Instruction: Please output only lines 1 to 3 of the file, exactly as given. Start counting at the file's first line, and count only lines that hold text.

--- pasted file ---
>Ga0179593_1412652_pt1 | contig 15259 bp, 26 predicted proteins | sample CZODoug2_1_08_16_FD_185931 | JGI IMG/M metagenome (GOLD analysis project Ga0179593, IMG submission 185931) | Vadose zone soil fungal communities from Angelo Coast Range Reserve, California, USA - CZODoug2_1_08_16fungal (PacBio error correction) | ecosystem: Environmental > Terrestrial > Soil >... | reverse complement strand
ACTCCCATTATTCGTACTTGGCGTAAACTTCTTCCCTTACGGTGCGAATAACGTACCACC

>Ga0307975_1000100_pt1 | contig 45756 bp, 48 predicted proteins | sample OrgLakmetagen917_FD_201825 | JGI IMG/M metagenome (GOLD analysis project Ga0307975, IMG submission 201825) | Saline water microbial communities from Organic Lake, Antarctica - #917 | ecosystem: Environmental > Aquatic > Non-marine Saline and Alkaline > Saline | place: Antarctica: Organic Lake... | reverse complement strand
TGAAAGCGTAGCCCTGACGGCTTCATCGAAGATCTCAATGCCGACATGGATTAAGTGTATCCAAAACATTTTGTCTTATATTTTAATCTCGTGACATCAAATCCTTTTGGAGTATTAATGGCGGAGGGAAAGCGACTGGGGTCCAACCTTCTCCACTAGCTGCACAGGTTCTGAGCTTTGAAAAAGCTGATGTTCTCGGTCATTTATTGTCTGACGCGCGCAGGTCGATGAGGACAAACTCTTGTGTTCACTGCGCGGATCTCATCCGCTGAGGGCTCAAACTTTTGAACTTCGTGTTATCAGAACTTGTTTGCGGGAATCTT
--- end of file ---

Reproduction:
>Ga0179593_1412652_pt1 | contig 15259 bp, 26 predicted proteins | sample CZODoug2_1_08_16_FD_185931 | JGI IMG/M metagenome (GOLD analysis project Ga0179593, IMG submission 185931) | Vadose zone soil fungal communities from Angelo Coast Range Reserve, California, USA - CZODoug2_1_08_16fungal (PacBio error correction) | ecosystem: Environmental > Terrestrial > Soil >... | reverse complement strand
ACTCCCATTATTCGTACTTGGCGTAAACTTCTTCCCTTACGGTGCGAATAACGTACCACC

>Ga0307975_1000100_pt1 | contig 45756 bp, 48 predicted proteins | sample OrgLakmetagen917_FD_201825 | JGI IMG/M metagenome (GOLD analysis project Ga0307975, IMG submission 201825) | Saline water microbial communities from Organic Lake, Antarctica - #917 | ecosystem: Environmental > Aquatic > Non-marine Saline and Alkaline > Saline | place: Antarctica: Organic Lake... | reverse complement strand